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Oversight's Issa Opens Online Cattle Call for Nettlesome Regs

BY Nancy Scola | Tuesday, January 25 2011

It's quite nearly a poetic setting. Chairman Darrell Issa stands amidst the wreckage of an Oversight and Government Reform committee hearing room under renovation to make a pitch for the House's chief watchdog body to take up a new, tech-savvy way of doing business on Capitol Hill.

"To get our job right," says the chairman in the video, posted to YouTube, and directed to business owners, "we need help from you -- American's proven job creation experts. Would you be willing to tell us about your experience?" A beat. "We're listening."

Listening, in that the southern Californian congressman, who took up the leadership of the Oversight Committee during the changeover in House power earlier this month, has along with his staff worked up a quickie online form through which, they say, they hope to collect details from American businessfolk on what sorts of federal regulations are making it more difficult than necessary for them to keep on making jobs.

It's up on, a signal that Issa and his staff aren't paying much mind to the debate that flares up periodically about whether Congress can use .com domains. The site's backend runs on JotForm, a third-party service which bills itself "the easiest form builder."

Why Issa's online open call for offending federal regs? "There's lost of licking fingers and sticking them in the wind," says Issa's director of online strategy and press secretary Seamus Kraft of your more traditional approaches to oversight work. "Everybody has business roundtables. Everybody does outreach. But most of the time that's just collecting high-level concerns." Issa got some blowback from liberal quarters recently for writing letters to a 150 or so companies, trade associations, and think tanks to ask for feedback on how oversight should proceed.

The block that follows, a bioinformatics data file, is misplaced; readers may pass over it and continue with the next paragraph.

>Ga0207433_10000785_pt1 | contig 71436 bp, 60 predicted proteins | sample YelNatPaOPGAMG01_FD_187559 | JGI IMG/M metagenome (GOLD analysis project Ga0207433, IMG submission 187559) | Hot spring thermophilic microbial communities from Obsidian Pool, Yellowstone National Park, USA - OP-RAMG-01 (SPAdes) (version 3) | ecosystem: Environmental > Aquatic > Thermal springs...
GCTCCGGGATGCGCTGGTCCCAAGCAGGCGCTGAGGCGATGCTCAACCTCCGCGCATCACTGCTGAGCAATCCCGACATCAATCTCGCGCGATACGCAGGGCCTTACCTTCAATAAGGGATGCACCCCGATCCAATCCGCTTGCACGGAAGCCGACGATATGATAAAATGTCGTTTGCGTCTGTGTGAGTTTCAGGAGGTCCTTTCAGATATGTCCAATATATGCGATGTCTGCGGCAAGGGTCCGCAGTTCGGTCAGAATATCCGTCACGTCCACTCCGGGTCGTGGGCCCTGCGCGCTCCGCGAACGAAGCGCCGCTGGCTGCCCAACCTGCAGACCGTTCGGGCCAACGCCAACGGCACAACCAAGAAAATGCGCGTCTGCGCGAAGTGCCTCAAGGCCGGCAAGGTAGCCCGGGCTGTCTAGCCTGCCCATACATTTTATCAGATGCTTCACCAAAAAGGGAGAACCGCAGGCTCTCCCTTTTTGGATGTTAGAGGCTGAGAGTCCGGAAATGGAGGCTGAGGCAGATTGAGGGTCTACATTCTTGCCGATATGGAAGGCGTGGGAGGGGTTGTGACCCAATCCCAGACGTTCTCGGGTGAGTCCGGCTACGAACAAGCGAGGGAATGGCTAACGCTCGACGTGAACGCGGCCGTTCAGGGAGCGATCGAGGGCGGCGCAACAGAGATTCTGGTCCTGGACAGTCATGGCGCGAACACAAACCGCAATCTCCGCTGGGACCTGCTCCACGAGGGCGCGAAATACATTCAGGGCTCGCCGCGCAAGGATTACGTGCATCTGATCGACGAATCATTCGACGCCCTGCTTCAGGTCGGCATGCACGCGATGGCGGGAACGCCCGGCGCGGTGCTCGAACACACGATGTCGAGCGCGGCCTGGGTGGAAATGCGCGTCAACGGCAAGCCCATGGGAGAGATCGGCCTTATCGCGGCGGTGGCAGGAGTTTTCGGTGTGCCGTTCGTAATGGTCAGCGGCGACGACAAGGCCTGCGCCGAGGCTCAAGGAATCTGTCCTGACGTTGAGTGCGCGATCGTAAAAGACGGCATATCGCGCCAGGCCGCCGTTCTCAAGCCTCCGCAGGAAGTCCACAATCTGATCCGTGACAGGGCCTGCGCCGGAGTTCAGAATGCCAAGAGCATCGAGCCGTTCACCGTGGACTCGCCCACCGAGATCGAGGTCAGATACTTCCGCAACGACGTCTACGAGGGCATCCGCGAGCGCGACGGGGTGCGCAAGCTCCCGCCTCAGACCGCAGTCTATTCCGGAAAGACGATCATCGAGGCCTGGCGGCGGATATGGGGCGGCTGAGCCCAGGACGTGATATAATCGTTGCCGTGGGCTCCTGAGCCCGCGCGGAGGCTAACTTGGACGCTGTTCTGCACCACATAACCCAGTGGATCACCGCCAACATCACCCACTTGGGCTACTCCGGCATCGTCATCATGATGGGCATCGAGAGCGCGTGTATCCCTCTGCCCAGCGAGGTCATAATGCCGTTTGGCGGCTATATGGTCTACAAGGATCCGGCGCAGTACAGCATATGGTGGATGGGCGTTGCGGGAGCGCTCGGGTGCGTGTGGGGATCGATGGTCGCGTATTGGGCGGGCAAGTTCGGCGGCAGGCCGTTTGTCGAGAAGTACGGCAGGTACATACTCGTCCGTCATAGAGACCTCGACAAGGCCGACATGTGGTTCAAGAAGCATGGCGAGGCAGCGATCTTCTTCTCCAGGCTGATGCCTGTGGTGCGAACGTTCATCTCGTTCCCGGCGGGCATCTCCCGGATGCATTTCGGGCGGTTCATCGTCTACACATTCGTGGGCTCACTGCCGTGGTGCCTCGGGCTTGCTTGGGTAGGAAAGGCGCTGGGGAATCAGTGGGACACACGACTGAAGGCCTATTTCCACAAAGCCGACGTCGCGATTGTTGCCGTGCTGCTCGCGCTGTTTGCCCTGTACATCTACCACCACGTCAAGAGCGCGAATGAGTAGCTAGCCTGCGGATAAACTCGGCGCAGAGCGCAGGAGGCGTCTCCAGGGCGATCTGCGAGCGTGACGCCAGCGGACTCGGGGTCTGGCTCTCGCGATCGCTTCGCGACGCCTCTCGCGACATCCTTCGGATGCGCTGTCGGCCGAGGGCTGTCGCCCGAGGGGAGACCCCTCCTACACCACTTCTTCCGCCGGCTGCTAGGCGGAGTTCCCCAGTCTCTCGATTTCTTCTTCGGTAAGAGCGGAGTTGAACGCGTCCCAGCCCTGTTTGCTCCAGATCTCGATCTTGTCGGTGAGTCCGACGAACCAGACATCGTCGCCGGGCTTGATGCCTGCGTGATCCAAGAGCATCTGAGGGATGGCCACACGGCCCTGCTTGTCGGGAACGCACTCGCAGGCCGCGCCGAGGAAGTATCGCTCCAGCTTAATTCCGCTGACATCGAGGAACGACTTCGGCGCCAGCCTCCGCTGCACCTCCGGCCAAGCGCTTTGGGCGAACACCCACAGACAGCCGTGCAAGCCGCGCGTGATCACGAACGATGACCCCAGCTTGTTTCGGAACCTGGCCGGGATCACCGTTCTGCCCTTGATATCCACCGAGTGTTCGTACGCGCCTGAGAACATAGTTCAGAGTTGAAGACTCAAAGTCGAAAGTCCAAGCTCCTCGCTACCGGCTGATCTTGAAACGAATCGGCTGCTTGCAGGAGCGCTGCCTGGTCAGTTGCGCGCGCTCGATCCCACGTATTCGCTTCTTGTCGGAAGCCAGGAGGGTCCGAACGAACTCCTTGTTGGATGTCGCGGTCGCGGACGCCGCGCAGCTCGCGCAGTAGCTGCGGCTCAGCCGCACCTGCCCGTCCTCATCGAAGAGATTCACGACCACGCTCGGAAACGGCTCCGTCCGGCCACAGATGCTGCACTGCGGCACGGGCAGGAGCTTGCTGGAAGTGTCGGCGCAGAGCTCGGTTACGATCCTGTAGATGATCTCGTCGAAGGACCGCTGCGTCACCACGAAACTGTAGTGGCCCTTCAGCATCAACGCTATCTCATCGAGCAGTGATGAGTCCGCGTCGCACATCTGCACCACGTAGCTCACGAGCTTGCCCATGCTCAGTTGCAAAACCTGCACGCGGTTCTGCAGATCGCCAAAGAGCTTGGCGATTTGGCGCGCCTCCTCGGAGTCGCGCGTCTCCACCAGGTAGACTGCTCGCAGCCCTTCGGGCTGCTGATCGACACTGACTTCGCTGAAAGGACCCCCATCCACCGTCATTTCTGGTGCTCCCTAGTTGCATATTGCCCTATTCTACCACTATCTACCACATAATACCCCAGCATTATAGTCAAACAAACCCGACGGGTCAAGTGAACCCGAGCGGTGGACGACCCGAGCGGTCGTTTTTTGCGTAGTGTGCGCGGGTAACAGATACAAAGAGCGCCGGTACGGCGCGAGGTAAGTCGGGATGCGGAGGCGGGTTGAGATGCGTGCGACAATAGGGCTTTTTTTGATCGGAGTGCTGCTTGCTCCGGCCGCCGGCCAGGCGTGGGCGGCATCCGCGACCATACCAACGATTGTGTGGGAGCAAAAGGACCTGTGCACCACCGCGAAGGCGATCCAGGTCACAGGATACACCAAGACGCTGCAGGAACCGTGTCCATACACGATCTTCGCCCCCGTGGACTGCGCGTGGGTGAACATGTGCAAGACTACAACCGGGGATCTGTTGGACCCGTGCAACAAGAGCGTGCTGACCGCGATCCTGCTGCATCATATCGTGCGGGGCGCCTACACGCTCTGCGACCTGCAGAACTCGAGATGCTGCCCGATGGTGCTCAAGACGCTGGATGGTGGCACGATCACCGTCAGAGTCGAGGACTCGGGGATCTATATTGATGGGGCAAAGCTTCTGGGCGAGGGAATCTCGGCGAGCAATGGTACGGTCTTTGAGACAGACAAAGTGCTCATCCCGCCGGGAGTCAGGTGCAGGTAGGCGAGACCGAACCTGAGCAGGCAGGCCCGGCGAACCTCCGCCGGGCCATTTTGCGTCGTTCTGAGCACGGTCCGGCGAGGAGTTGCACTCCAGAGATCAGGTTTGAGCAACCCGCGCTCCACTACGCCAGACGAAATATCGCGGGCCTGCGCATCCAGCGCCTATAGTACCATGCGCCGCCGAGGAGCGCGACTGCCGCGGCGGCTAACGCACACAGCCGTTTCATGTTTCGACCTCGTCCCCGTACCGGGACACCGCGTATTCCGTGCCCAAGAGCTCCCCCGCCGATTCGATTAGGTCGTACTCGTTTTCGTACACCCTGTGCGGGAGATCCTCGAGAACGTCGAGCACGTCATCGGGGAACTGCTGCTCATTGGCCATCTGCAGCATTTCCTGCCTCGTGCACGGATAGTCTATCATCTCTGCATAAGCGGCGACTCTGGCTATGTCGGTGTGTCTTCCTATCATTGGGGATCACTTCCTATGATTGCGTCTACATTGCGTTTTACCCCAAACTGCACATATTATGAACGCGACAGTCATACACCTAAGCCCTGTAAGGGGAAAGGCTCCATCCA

Data is data, says Kraft. And Issa wants much of it. "Get as specific as you like," he says in his YouTube promo spot. To that end, the site is ready to accept extended notes in PDF and Microsoft Word form.

Issa has been busy framing a "transparency through technology" approach to doing the committee's work, and Kraft says that they've offered to set up any member of the House of any party with their own way of hearing from business owners via the Internet. They've even, said Kraft, reached out to Rep. Elijah Cummings of Maryland, the ranking Democrat on the oversight committee.

Cummings's office didn't respond yesterday to a request for comment on whether they'll be taking up Issa on his offer. But, if you're a betting person, well... Issa and Cummings's offices have been locked in a verbal battle over the direction of the committee. The Democrat recently sent the new chairman a letter that -- citing Issa's approach to the basics of oversight work like issuing subpoenas and giving the minority access to investigative documents -- raised the specter of the old years when Rep. Dan Burton of Indiana ran the show, a time during which the Washington Post editorialized that the committee had become "its own cartoon, a joke, and a deserved embarrassment."

So it's probably safe to say that Cummings isn't running out and buying a companion domain name anytime soon.